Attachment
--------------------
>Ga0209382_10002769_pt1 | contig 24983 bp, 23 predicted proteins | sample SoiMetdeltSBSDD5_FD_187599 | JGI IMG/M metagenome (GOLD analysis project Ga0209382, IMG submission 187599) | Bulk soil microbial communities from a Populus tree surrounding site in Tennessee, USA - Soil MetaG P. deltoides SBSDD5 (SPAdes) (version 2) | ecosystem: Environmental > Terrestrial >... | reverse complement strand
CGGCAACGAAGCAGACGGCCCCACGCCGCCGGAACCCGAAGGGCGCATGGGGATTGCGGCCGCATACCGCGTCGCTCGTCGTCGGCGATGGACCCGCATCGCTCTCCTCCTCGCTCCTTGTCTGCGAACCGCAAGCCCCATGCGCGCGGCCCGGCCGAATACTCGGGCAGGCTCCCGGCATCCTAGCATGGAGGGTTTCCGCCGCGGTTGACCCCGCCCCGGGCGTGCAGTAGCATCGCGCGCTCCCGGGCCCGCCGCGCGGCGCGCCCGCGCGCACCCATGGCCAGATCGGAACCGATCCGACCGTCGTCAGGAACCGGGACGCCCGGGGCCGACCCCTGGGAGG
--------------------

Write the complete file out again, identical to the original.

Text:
>Ga0209382_10002769_pt1 | contig 24983 bp, 23 predicted proteins | sample SoiMetdeltSBSDD5_FD_187599 | JGI IMG/M metagenome (GOLD analysis project Ga0209382, IMG submission 187599) | Bulk soil microbial communities from a Populus tree surrounding site in Tennessee, USA - Soil MetaG P. deltoides SBSDD5 (SPAdes) (version 2) | ecosystem: Environmental > Terrestrial >... | reverse complement strand
CGGCAACGAAGCAGACGGCCCCACGCCGCCGGAACCCGAAGGGCGCATGGGGATTGCGGCCGCATACCGCGTCGCTCGTCGTCGGCGATGGACCCGCATCGCTCTCCTCCTCGCTCCTTGTCTGCGAACCGCAAGCCCCATGCGCGCGGCCCGGCCGAATACTCGGGCAGGCTCCCGGCATCCTAGCATGGAGGGTTTCCGCCGCGGTTGACCCCGCCCCGGGCGTGCAGTAGCATCGCGCGCTCCCGGGCCCGCCGCGCGGCGCGCCCGCGCGCACCCATGGCCAGATCGGAACCGATCCGACCGTCGTCAGGAACCGGGACGCCCGGGGCCGACCCCTGGGAGG